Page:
Dembski continues:

    And that's all, the Darwinists assume no burden of evidence of proof as a consequence. And that holds to this day. Now, with intelligent design there, you can look at certain biological structures. We're arguing that they are intelligently caused.

    Dembski's argument that biological structures are "intelligently caused" consists entirely of him saying that Darwinian evolution can't account for them. And this is right after he says that Darwinian evolution can't be tested. In typical fashion, he's trying to have his cake and eat it too. Either Darwinian evolution is testable (and found incapable of doing the job), or it's not testable, and therefore we can't reject this particular natural mechanism, let alone the set of all possible natural mechanisms. (And yes, his ID argument requires that all natural mechanisms, even those we might not have thought of yet, be rejected.)

    Many of them are now at the sub-cellular level, these are molecular machines. The most popular one that's been investigated is the bacterial flagellum. It's a little bi-directional motor-driven propeller on the backs of certain bacteria, marvel of nano-engineering, and so we've started to analyze systems like that and argue for their intelligent design.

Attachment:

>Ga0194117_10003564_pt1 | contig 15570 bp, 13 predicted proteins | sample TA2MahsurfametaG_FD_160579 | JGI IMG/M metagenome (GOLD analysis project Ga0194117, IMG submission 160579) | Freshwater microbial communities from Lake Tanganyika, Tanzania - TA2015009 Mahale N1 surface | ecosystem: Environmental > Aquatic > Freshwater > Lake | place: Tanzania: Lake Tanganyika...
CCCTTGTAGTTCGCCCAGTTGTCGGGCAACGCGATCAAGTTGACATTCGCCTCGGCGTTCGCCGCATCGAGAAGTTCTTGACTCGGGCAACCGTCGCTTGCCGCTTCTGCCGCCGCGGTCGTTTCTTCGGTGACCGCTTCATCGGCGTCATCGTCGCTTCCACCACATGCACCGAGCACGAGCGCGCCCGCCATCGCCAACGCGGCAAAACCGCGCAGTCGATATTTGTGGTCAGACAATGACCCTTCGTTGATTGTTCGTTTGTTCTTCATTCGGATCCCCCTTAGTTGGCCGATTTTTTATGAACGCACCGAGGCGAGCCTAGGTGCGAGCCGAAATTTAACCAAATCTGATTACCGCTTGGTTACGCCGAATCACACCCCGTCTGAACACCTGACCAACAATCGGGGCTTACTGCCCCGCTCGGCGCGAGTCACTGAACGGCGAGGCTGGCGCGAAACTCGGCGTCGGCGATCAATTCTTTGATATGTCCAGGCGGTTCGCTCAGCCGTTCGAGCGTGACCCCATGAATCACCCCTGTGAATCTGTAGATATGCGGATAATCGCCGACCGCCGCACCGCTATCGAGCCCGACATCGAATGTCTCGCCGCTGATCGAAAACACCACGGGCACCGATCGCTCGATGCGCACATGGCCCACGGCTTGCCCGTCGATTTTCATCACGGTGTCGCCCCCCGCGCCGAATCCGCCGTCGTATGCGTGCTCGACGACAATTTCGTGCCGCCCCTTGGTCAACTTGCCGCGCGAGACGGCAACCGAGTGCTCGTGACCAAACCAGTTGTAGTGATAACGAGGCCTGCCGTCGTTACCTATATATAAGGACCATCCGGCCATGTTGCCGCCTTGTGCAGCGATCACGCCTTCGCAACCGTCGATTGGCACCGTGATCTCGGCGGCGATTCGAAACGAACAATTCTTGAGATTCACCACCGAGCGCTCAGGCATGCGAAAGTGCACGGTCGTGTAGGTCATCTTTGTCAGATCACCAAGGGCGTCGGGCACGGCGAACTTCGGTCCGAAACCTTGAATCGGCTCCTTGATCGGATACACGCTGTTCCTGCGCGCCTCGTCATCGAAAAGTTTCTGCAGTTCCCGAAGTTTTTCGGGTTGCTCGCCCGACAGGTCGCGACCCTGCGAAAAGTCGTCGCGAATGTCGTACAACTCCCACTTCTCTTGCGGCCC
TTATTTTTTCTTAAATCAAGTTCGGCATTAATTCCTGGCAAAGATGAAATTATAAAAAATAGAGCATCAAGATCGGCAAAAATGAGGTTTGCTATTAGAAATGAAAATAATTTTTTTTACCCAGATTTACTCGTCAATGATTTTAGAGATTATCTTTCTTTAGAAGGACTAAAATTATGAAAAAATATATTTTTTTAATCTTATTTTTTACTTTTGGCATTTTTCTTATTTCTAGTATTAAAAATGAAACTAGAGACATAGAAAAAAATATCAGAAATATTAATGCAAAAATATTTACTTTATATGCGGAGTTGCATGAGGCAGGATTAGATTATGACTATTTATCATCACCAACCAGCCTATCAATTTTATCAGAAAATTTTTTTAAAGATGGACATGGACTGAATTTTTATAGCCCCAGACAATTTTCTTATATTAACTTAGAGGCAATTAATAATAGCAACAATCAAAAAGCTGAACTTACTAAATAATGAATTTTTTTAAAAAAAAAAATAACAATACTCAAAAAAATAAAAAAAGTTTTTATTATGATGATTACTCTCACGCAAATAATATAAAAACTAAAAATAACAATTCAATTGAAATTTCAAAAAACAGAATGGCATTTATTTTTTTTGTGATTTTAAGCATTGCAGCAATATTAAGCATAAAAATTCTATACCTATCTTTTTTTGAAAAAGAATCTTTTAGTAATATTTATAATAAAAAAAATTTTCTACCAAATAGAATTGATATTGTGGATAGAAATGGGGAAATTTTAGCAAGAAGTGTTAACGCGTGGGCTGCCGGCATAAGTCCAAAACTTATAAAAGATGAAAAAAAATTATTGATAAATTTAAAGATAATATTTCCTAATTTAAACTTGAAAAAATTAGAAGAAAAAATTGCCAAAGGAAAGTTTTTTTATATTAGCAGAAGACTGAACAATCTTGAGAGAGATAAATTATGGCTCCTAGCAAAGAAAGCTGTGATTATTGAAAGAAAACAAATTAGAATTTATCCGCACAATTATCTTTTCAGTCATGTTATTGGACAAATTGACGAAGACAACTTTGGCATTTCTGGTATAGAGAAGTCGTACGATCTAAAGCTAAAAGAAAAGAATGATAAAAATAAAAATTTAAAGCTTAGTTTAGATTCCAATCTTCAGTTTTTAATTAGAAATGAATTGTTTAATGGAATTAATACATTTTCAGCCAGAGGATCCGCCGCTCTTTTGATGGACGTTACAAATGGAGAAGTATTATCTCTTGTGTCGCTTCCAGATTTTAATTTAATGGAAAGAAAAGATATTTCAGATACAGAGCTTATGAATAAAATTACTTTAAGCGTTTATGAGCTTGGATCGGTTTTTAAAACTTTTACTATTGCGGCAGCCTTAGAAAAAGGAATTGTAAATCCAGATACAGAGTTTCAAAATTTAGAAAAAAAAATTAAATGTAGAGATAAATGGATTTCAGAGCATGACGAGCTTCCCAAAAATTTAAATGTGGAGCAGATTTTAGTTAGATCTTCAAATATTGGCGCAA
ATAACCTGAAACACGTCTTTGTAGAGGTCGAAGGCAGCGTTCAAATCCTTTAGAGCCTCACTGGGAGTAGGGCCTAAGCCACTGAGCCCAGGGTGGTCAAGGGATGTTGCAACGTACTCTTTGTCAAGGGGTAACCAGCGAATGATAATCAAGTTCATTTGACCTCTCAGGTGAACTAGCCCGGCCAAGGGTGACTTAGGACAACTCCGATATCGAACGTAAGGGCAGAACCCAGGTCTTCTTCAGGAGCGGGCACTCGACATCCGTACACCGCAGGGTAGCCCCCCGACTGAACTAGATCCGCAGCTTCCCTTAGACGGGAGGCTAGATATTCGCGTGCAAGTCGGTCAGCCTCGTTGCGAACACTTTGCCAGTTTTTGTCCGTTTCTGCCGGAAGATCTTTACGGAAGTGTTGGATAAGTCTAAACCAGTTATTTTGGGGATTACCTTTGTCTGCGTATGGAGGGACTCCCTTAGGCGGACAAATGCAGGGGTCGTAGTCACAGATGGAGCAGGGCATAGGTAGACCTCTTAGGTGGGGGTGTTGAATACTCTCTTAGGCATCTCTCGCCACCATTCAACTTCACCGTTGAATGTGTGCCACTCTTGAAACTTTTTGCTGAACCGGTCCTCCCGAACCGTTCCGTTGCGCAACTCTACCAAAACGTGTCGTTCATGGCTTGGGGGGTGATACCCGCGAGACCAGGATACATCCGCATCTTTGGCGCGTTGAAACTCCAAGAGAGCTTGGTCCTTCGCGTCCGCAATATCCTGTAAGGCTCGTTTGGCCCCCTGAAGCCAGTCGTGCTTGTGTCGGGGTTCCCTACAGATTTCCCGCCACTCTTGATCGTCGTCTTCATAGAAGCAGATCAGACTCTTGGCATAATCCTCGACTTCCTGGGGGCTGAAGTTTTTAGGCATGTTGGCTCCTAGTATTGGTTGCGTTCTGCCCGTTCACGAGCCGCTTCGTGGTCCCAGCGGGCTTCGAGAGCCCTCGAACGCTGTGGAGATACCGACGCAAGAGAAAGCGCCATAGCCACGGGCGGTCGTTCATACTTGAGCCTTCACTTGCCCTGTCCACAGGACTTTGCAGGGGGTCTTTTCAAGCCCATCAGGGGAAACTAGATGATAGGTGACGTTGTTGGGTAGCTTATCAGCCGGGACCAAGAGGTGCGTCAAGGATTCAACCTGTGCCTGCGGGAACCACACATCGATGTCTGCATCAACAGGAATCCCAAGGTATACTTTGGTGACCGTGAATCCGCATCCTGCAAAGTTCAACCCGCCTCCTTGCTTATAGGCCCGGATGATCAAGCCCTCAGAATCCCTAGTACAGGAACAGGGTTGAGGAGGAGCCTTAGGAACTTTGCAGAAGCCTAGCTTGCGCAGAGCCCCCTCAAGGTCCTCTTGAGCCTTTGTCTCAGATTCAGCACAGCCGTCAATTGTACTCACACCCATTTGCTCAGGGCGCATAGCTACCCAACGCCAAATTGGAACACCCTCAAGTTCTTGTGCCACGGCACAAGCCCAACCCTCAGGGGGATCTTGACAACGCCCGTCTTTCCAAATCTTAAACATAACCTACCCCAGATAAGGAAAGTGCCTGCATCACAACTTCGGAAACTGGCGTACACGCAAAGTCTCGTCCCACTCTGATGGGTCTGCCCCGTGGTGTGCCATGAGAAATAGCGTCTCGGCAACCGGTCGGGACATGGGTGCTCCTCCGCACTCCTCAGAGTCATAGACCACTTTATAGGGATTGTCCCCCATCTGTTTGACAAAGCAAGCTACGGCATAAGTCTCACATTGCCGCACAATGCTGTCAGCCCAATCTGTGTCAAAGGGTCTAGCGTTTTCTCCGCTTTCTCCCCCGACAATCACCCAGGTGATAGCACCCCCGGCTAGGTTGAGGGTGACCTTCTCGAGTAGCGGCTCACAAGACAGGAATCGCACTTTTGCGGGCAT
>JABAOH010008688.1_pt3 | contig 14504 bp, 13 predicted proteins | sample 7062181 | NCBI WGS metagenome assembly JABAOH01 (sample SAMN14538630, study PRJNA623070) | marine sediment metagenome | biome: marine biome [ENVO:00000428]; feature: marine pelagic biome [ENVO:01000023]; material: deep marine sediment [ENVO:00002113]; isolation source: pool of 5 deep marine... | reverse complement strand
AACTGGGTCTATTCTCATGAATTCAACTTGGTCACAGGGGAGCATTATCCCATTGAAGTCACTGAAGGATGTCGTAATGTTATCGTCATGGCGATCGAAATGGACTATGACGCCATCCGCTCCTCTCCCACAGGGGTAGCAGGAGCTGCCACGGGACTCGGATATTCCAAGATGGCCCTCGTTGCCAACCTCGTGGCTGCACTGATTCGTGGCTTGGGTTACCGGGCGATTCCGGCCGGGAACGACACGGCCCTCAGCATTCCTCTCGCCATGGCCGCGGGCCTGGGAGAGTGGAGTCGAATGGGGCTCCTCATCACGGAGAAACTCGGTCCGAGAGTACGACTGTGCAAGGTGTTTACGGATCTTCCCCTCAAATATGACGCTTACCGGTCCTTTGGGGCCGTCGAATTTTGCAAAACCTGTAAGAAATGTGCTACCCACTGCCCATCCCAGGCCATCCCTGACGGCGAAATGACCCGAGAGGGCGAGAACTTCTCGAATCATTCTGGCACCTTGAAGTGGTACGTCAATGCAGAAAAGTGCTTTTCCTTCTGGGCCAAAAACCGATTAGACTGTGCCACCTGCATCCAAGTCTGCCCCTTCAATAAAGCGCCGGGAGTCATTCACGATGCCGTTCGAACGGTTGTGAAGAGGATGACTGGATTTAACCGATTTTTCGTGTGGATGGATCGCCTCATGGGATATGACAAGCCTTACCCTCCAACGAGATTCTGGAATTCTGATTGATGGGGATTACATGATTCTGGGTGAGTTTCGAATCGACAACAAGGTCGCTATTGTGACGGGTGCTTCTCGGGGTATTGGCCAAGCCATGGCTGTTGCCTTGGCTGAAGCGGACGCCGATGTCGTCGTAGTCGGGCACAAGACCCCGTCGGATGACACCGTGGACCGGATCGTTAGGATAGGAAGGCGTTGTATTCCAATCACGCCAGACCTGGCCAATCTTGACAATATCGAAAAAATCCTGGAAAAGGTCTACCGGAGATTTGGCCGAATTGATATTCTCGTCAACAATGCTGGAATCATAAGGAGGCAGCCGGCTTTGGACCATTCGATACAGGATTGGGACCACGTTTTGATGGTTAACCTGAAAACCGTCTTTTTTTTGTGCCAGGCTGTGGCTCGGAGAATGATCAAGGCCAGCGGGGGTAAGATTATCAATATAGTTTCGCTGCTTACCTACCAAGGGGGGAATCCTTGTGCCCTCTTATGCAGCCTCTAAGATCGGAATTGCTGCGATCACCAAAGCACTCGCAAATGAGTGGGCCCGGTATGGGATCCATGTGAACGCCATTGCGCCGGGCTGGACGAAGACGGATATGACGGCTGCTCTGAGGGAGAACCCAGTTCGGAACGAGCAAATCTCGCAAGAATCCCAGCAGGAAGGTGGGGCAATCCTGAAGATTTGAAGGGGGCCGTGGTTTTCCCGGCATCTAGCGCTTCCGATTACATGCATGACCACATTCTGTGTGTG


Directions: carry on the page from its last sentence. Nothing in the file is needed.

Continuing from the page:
It's worth mentioning that Dembski has done one (1) analysis of the bacterial flagellum, which appeared in his book No Free Lunch, and that this analysis consisted of nothing more than multiplying each of the amino acids that make up the flagellar proteins times one another in order to get the probability of the flagellum coming about completely at random. No evolutionary process is even considered. Since no one has ever argued that this was how the flagellum came about, it's a pointless waste of space. Calling it an "analysis" is probably a bit too kind.